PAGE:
that I selected the first occurrence of the XMLVALIDATE XMLVALIDATE scalar
function template. (You select templates in the same manner that you select
Content Assist options.)
As you may have noticed, a lot of templates are already shipped
with IBM Data Studio. You can see all of the SQL-based templates that ship with
IBM Data Studio by selecting Windows>Preferences>SQL Editor>Templates.
IBM Data Studio also provides the ability to generate your
own SQL templates and subsequently retrieve them for use within the SQL Editor.
To create a new SQL template, perform the following steps in
the previous window:
New. The New Template window opens.
this template DescribeATable using the Name field.
the type of statement you are creating using the Context drop-down list.
For this example, the default sql is fine. (If you were defining an
XQuery statement, you would select xquery instead.)
the Automatically insert field selected; this will instruct IBM Data
Studio to instantly add the template without prompting the SQL Editor after
you select it from the context pop-up menu.
a description of the template in the Description field.
the Pattern field to enter the SQL statement. For our example, use the
CALL ADMIN_CMD('describe select * from employee');
For this example, we want to create
a template SQL statement that will describe a table without having to use an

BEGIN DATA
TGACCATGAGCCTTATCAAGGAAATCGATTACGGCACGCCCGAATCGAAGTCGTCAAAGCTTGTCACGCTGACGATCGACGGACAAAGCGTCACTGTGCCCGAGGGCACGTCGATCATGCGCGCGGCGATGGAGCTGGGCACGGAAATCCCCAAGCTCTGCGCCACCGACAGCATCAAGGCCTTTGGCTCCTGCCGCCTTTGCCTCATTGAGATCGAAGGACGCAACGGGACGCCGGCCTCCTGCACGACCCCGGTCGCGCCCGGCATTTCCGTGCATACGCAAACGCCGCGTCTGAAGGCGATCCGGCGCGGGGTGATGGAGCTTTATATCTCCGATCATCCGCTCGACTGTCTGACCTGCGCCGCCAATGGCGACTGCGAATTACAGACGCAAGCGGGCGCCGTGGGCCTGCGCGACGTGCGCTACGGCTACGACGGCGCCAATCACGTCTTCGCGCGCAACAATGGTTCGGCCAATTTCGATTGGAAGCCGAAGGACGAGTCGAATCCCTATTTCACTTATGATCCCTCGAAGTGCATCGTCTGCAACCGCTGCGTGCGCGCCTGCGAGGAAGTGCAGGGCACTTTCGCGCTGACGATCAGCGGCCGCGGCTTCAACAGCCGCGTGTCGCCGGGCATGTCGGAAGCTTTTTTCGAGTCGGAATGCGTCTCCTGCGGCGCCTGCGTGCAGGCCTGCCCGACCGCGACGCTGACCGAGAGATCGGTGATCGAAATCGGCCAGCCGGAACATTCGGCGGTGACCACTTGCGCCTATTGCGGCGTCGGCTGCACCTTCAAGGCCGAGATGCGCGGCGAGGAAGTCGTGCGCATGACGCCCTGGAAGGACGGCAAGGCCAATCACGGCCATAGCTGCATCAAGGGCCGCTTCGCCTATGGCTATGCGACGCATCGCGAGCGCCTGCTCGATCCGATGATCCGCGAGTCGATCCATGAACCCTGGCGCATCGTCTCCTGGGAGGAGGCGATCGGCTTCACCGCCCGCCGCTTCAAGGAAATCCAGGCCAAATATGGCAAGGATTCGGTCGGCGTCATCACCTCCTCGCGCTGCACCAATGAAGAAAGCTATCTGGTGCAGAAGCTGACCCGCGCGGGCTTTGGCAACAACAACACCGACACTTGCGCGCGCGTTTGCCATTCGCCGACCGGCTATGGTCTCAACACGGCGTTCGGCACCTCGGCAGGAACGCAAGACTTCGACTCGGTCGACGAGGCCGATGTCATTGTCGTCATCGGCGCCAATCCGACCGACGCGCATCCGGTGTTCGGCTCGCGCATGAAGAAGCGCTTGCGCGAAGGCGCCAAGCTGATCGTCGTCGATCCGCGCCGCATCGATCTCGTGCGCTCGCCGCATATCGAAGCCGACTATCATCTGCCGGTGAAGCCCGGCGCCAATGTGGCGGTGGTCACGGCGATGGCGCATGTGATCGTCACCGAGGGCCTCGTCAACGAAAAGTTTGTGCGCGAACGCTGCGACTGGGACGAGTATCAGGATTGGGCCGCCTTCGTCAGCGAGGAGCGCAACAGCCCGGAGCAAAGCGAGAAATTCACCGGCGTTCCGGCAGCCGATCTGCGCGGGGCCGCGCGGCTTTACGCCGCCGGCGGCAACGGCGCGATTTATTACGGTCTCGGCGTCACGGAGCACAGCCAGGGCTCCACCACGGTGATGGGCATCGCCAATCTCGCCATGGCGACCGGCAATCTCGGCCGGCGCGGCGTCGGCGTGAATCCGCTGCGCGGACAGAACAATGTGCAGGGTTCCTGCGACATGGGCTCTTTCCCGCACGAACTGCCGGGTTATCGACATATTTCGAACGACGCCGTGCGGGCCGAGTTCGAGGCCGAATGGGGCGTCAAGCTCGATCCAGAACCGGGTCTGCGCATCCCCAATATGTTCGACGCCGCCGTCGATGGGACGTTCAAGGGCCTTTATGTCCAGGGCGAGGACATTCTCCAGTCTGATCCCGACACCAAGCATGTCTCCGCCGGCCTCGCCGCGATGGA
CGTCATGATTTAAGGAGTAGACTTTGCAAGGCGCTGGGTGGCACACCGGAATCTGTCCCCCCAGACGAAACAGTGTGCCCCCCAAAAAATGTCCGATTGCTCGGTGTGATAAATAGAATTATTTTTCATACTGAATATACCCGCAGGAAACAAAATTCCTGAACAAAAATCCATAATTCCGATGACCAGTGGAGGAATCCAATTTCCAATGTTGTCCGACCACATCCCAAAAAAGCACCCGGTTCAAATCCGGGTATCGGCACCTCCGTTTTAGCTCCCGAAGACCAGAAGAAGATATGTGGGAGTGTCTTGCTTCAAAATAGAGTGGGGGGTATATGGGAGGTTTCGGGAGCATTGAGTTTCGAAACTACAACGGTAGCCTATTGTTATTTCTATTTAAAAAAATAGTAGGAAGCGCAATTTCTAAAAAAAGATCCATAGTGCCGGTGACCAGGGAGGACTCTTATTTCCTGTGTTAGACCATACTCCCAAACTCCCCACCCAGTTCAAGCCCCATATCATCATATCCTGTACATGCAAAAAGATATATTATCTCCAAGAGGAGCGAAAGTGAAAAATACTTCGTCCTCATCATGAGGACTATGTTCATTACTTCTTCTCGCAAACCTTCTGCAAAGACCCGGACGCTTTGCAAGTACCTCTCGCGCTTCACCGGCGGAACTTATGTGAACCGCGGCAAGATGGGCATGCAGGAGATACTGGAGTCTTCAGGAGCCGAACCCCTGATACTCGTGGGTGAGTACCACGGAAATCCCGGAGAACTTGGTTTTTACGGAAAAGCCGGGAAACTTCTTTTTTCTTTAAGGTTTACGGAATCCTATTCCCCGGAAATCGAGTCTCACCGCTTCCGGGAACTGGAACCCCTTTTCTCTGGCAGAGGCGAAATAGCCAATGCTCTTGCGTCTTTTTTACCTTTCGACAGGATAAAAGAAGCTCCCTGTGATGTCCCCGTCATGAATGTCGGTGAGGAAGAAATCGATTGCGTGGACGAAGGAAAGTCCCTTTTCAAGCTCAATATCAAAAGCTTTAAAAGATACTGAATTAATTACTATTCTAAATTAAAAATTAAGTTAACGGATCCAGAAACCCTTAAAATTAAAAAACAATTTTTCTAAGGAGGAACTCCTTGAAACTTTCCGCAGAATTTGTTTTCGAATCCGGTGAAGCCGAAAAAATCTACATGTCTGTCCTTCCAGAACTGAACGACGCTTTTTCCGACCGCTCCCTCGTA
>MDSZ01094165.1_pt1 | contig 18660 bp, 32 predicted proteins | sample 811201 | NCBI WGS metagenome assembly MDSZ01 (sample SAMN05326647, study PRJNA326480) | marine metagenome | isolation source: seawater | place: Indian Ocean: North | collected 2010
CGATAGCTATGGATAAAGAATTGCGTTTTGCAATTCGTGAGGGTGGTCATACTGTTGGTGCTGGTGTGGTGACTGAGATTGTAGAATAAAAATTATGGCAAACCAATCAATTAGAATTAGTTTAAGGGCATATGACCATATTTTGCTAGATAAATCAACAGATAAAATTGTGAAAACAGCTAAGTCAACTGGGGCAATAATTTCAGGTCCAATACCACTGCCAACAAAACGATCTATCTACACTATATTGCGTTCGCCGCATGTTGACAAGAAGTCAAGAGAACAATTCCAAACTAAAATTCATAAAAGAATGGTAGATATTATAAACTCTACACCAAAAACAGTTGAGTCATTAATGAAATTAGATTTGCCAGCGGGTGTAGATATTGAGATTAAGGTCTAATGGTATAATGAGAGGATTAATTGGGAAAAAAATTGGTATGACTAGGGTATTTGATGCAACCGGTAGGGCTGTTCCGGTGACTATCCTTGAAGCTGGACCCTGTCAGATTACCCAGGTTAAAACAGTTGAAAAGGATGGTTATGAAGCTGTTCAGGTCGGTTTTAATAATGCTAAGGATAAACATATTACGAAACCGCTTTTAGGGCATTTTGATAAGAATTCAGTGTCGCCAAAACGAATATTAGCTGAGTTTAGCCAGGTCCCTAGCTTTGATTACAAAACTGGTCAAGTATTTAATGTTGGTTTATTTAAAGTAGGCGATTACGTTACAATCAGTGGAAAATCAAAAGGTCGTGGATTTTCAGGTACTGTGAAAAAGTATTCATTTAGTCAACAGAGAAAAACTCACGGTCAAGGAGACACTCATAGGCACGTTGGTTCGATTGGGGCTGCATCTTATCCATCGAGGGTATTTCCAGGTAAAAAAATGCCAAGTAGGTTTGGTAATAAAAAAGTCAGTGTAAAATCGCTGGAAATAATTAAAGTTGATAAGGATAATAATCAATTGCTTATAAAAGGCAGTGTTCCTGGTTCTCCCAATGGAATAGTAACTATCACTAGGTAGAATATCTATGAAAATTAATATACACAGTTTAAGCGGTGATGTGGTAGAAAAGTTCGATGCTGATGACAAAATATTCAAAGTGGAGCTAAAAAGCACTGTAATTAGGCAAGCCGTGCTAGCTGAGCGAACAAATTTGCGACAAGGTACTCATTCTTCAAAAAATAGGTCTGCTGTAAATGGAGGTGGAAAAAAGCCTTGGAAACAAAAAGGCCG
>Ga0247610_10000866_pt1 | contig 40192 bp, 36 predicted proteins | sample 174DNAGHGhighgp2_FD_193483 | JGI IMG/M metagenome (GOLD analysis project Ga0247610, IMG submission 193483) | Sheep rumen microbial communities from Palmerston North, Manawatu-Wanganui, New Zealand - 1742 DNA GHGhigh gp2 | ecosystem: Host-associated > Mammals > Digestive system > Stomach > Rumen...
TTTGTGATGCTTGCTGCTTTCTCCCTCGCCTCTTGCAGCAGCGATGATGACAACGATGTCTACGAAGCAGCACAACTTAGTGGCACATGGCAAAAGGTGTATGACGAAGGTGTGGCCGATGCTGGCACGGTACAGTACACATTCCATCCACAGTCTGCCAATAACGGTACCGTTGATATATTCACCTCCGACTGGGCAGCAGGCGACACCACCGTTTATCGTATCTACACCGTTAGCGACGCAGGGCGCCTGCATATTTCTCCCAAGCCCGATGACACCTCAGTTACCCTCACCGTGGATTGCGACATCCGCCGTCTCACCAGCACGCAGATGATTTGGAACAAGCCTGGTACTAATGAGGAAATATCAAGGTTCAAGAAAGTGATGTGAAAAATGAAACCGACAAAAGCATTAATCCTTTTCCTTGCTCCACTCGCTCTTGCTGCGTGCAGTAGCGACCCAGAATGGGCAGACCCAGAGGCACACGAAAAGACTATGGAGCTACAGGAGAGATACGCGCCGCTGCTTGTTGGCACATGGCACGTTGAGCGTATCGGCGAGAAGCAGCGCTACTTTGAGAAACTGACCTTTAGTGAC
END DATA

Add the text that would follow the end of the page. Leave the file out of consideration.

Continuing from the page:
API or the command line processor (CLP). DB2 includes the ADMIN_CMD administrative routine that
effectively enables you to flow SQL to the database to subsequently perform management operations and so on. This make the management
of your data server via the SQL API much easier and broader scoped. Your New
Template window should now look like this:
You can use the Insert Variable button
to add special register variables into your SQL template as well. For example,
you could augment the previous template to include information such as the
current time when the statement was run, and so on:
new SQL Template is added to the Templates window, as shown below. Click OK.
Once youve defined your custom template, you can refer to
it in the SQL Editor: simply type in the name of the SQL template and press Ctrl+Space.